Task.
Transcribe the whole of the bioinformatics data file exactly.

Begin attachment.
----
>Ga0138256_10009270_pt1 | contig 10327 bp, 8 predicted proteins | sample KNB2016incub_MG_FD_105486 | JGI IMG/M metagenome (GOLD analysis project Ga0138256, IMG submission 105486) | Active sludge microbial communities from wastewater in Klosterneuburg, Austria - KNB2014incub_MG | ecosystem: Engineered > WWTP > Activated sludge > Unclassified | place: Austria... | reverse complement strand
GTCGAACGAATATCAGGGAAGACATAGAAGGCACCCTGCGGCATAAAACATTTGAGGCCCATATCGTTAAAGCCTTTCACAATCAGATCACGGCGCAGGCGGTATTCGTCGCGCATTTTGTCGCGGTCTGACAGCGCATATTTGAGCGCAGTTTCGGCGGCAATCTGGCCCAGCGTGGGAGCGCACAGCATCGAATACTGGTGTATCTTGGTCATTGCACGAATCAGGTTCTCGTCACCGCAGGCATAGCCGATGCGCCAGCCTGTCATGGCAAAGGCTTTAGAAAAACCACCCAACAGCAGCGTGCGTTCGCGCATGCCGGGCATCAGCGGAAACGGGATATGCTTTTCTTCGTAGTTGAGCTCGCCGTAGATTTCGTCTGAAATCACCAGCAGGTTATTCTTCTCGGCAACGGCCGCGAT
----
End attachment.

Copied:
>Ga0138256_10009270_pt1 | contig 10327 bp, 8 predicted proteins | sample KNB2016incub_MG_FD_105486 | JGI IMG/M metagenome (GOLD analysis project Ga0138256, IMG submission 105486) | Active sludge microbial communities from wastewater in Klosterneuburg, Austria - KNB2014incub_MG | ecosystem: Engineered > WWTP > Activated sludge > Unclassified | place: Austria... | reverse complement strand
GTCGAACGAATATCAGGGAAGACATAGAAGGCACCCTGCGGCATAAAACATTTGAGGCCCATATCGTTAAAGCCTTTCACAATCAGATCACGGCGCAGGCGGTATTCGTCGCGCATTTTGTCGCGGTCTGACAGCGCATATTTGAGCGCAGTTTCGGCGGCAATCTGGCCCAGCGTGGGAGCGCACAGCATCGAATACTGGTGTATCTTGGTCATTGCACGAATCAGGTTCTCGTCACCGCAGGCATAGCCGATGCGCCAGCCTGTCATGGCAAAGGCTTTAGAAAAACCACCCAACAGCAGCGTGCGTTCGCGCATGCCGGGCATCAGCGGAAACGGGATATGCTTTTCTTCGTAGTTGAGCTCGCCGTAGATTTCGTCTGAAATCACCAGCAGGTTATTCTTCTCGGCAACGGCCGCGAT